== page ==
Weekends at the New York Asian Film Festival mean time for the energy and eclecticism to get amped up several notches, which, if you’ve been paying attention so far, is really saying something. Things have been pretty exciting and esoteric already. Today brings a teen melodrama, a femme-centric circus story, a meta throwback, a violent crime film from a modern filmaking titan, a 1980s ninja movie a.k.a. the best genre ever, and a late-night horror premise that I can honestly say I’ve never encountered before. And I’ve seen shit that’d turn you white. Read on, amigos…
Here are today’s screenings, with pictures & summaries courtesy of the festival:
KANG YI-KWAN, 2012
SOUTH KOREA | 107 MINUTES
North American Premiere!
16-year-old Jang Ji-Gu takes care of his ill grandfather, while he hangs out with other troubled kids. Abandoned by his parents at an early age, he is sent to a detention center following a run-in with the law—where he hears that his estranged mother Hyo-Seung, who gave him up soon after his birth, has come for him. Can they repair their relationship?
COMRADE KIM GOES FLYING
KIM GWANG-HUN, NICHOLAS BONNER, ANJA DAELEMANS, 2013
BELGIUM/U.K./NORTH KOREA | 81 MINUTES
New York Premiere!
Girl power North Korean style! This fun Technicolor tale follows the exploits of a young female miner who has long held an ambition of becoming an acrobat. When she travels to Pyongyang to work on a construction project, a trip to the circus both reawakens her desire and gives her an opportunity to finally pursue her dream.
AOZARU SHIAO, KITAMURA TOYOHARU, 2013
TAIWAN | 124 MINUTES
North American Premiere! Co-director Aozaru Shiao in person for Q&A at July 5 screening!
As light and frothy as a bottle of champagne, Forever Love is the hit Taiwanese film about the local film industry in the late 60s when movies were cheap, stars were gods, and spies, giant monsters, and flying swordsmen crossed paths every day during lunch. A giddy, nostalgic, really funny joyride through the history of Taiwanese film.
JOHNNIE TO, 2013
HONG KONG/CHINA | 105 MINUTES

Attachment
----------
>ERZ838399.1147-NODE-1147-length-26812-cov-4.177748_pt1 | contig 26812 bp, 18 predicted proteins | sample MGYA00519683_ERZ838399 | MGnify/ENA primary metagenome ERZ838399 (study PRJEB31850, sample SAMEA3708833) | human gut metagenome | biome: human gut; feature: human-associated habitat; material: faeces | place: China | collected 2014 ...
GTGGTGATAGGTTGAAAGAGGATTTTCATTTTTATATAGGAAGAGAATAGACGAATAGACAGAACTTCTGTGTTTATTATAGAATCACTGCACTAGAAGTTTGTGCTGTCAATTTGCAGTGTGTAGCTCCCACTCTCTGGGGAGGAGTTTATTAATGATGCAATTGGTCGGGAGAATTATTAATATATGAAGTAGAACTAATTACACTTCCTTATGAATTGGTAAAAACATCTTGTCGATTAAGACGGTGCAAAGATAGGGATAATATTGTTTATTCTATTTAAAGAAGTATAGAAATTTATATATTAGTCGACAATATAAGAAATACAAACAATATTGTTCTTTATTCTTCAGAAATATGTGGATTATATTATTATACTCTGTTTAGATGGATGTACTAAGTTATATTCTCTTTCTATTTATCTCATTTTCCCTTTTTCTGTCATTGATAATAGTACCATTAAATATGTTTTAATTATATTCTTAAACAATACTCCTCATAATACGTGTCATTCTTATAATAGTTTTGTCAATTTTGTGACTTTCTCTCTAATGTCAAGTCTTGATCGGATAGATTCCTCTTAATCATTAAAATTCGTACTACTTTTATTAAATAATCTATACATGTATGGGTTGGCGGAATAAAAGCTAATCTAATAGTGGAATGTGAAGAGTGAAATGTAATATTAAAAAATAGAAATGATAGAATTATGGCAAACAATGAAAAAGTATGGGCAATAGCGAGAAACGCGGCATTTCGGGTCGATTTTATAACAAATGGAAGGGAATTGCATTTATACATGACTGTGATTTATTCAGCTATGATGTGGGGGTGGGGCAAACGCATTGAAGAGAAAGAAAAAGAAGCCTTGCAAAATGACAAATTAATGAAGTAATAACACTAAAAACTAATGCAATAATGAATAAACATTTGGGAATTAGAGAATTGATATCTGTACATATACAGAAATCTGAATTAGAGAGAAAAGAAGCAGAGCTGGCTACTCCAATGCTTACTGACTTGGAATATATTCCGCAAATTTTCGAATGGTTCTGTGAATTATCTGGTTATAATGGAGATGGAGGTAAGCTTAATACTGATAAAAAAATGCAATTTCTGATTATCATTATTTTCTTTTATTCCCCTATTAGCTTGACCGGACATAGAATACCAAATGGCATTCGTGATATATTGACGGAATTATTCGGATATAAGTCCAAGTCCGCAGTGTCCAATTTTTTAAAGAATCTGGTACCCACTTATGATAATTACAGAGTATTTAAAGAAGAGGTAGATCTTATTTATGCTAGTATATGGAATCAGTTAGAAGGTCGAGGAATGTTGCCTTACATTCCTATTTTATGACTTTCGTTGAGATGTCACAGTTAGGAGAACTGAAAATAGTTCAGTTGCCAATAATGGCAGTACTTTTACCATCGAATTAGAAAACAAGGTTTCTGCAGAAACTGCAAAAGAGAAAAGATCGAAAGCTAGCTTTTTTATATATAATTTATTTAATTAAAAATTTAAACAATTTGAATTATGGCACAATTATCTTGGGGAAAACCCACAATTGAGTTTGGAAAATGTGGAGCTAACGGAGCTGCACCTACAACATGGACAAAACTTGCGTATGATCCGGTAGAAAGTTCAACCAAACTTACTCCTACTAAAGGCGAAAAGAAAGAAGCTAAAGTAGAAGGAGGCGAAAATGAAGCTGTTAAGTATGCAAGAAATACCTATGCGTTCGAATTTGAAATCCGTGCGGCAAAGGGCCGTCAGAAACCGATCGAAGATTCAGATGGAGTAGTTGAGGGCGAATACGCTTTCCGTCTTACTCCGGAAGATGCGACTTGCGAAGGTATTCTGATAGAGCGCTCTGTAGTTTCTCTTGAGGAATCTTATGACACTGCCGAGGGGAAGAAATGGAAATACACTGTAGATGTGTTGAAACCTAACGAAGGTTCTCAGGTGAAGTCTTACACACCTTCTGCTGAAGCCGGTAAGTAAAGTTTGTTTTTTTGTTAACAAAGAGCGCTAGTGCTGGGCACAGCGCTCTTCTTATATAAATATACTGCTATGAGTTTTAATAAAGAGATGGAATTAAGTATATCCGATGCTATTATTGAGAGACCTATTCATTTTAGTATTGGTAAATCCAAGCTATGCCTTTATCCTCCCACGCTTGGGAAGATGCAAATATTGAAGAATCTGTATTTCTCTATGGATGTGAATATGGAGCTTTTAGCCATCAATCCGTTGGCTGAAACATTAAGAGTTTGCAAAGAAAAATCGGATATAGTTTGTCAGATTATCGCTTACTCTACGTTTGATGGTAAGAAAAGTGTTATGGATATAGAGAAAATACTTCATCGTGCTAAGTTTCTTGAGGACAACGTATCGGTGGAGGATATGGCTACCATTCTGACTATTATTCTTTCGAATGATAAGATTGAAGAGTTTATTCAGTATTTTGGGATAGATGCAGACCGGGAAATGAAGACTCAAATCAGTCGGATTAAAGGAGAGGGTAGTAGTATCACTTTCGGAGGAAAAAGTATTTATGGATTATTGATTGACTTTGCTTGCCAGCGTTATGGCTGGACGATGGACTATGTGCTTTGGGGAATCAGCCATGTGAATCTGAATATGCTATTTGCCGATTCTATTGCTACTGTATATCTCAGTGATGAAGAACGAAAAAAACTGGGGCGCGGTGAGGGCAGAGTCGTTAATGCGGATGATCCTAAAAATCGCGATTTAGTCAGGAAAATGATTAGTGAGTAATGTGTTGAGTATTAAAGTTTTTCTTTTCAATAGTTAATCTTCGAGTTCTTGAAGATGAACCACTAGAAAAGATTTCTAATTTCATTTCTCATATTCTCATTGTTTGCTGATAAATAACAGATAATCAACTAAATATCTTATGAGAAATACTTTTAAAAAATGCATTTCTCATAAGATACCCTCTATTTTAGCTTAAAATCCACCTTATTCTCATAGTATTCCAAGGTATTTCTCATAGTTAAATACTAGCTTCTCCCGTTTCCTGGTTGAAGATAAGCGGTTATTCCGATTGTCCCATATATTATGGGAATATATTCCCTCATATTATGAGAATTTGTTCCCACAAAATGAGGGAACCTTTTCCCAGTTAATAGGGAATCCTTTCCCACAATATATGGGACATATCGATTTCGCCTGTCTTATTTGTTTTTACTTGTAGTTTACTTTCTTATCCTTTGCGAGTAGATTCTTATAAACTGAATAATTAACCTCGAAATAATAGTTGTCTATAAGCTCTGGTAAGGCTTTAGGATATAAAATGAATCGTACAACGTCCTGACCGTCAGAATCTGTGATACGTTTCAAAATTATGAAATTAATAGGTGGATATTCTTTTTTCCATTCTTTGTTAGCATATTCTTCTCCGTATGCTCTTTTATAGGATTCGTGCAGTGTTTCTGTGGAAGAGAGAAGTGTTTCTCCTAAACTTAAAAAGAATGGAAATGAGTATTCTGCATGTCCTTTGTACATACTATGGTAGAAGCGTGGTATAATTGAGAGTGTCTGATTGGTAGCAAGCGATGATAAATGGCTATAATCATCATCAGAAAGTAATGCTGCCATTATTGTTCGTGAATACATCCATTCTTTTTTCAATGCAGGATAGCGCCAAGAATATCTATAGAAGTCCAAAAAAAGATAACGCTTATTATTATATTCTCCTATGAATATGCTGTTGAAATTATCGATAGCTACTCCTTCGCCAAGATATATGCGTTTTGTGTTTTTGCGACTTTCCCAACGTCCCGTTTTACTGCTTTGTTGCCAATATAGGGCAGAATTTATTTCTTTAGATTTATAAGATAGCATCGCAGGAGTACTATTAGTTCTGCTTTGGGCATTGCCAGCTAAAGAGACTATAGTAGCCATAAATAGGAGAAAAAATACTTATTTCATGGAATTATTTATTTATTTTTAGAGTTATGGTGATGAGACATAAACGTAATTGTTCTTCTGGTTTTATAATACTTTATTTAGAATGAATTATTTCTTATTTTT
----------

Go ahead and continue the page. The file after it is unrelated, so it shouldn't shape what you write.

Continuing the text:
New York Premiere!
Note: Grayed out screenings are currently standby only. A standby line will form at the box office one hour prior to showtime. Available tickets will be released on a first come, first served basis.
Hong Kong’s master filmmaker Johnnie To has navigated the perilous waters of Chinese film censorship to deliver his first Mainland Chinese crime film. After drug cartel head Ming (Louis Koo) is arrested during a raid, he’s persuaded to take part in an undercover operation to take down his own gang in exchange for a reduced prison sentence. Setting up business meetings with his fellow bosses in order to intercept major drug and money transactions and arrest those involved, the crime lord sets about betraying his former accomplices one by one.
A LIFE OF NINJA
LEE TSO-NAM, 1983
TAIWAN | 88 MINUTES
Someone is using ninjas in an attempt to kill miserly and womanizing businessman Chan Ming Fu, and there is no shortage of people with a motive. His wife and sister-in-law both detest him, for starters. The police recruit Kendo teacher and former ninja Chow to protect Chan, but that turns out to be easier said than done.
RICO MARIA ILARDE, 2012
PHILIPPINES | 90 MINUTES
North American Premiere!
Never before has a haunted appliance had this many tentacles and craved this much human blood. A successor to the iconic horror short, Pridyider, that launched the Filipino horror anthology film SHAKE, RATTLE AND ROLL (1984), horror director Rico Maria Llarde offers up a gleeful, gory, sexy horror movie about an evil refrigerator that terrorizes a young woman.
If you can read that and not want to go see it, you have a stronger constitution than I, my friend.
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Tags: Action Film, Asian Cinema, China, Crime, Drama, Evil Refrigerators, Friday, Hong Kong, Horror, Johnnie To, Jon Abrams, New York, Ninjas, North Korea, Phillippines, Pyongyang, South Korea, Taiwan, The Circus